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The Big Sleep (1946)
What's a pre-release version? In a brief forward and a longer afterward to the DVD, Robert Gitt, preservationist with the UCLA Film & Television Archive (and the owner of the worst moustache since Harpo Marx gave a sea captain "a snoop-a too much" in Monkey Business), explains.
Elisha Cook Jr.
“My, my my. Such a lot of guns around town and so few brains.”
The Big Sleep was shot from October 1944 to January 1945 then sat on the Warner Bros. shelf as the studio rushed to release all their war pictures before WWII ended. In the meantime Bacall made a smash debut in To Have and Have Not but was scourged by the critics for her next picture. Her agent, good friends with Jack Warner, worried that The Big Sleep might make or break her career and wanted her in a saucier, more prominent role. So in January 1946 new scenes were shot. Did it improve the picture? Gitt compares and contrasts what was lost with what was gained. In my mind, the plot in the pre-release version makes more sense. You also get a deeper sense of Philip Marlowe's life outside the plot of the film. True, you lose the hideous veil Bacall wore in one scene, but overall...
These hard-boiled detective stories are known for their intricate plots, and for dames throwing themselves at every "private dick on a case" to use the lingo and The Big Sleep is no exception. Bogie as Philip Marlowe simply walks into the Sternwood residence and Carmen Sternwood (Martha Vickers), wearing some short-shorts that must have raised more than eyebrows in 1946, makes an infantile pass. While staking out a joint, Marlowe enjoys what we assume is a quickie with a pretty bookclerk during a thunderstorm. He hails a cab and the female cabbie intimates a good time. He walks into Eddie Mars' gambling establishment and the cigarette girls are all over him. Then there's Vivian Sternwood (Bacall). After he kisses her, she tells him, in her throaty purr, "I like that. I'd like more." It's Bacall he falls for, of course, but I'd almost prefer Dorothy Malone as the bookclerk. She seems sharp and fun; and then there's the way she lowers the windowshade.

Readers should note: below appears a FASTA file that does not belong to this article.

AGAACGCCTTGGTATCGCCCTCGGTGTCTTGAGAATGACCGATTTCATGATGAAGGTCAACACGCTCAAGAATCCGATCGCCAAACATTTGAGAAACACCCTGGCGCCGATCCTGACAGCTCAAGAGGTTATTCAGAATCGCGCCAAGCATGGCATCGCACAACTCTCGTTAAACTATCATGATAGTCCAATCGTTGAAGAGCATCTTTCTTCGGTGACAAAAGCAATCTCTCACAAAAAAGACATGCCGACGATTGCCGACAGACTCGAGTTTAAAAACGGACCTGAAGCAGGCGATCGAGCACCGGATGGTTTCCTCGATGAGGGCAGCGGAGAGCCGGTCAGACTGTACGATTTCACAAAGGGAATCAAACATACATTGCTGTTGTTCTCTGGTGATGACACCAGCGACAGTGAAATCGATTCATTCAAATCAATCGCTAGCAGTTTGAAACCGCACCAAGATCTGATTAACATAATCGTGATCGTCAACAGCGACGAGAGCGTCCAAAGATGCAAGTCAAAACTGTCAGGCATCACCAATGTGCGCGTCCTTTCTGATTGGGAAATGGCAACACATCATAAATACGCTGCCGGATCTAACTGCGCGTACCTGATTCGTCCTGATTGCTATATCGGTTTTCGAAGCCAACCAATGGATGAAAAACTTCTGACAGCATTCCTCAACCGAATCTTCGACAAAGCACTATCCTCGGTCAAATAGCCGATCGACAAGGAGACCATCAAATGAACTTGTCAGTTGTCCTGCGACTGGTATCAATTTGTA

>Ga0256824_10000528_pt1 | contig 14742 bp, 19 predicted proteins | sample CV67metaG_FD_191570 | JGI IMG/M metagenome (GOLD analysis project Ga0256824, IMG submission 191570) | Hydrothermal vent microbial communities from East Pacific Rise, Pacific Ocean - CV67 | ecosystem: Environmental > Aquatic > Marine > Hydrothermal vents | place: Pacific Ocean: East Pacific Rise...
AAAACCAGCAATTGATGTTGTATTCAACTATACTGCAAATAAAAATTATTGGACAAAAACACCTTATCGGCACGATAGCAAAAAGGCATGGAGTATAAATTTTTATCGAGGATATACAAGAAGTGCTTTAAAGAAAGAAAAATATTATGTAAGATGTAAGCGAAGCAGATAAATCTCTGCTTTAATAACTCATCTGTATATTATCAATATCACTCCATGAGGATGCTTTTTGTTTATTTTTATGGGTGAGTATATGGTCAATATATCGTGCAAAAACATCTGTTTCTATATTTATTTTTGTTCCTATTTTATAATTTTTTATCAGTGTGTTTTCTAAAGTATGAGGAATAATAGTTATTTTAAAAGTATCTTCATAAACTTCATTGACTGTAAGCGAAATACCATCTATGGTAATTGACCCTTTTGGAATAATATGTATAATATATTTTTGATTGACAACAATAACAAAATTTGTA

The plot: General Sternwood is being blackmailed, and the more Marlowe looks into the case, the more intricate it becomes.
Plot schmot. What makes the movie crackle is the dialogue. Marlowe is asked how he likes his brandy. "In a glass," he replies. General Sternwood, old, crippled, "a very dull survival of a very gaudy life," apologizes for meeting Marlowe in his hothouse but explains its necessity. "I seem to exist largely on heat," he says, "like a newborn spider." He adds, gesturing to the flowers...
Bogie: Not particularly.
Sternwood: Nasty things. Their flesh is too much like the flesh of men. And their perfume has the rotten sweetness of corruption.
Lord, that's good.
Then there's Bogie. He always plays a little more complex than he's given credit for. I like his ear-tugging habit when he's thinking. When the bookclerk describes Geiger as "fattish" and looks down at Marlowe's stomach, he, tongue-in-cheek, sucks in his gut. There are nice touches like these throughout the film.
This was the last movie, by the way, for Charles Waldron (General Sternwood), an actor who cut his teeth in the silents. He's so good here that it's a shame he appears in only one scene. Yet what a way for an actor to go. He left us wanting more.August 28, 1999
© 1999 Erik Lundegaard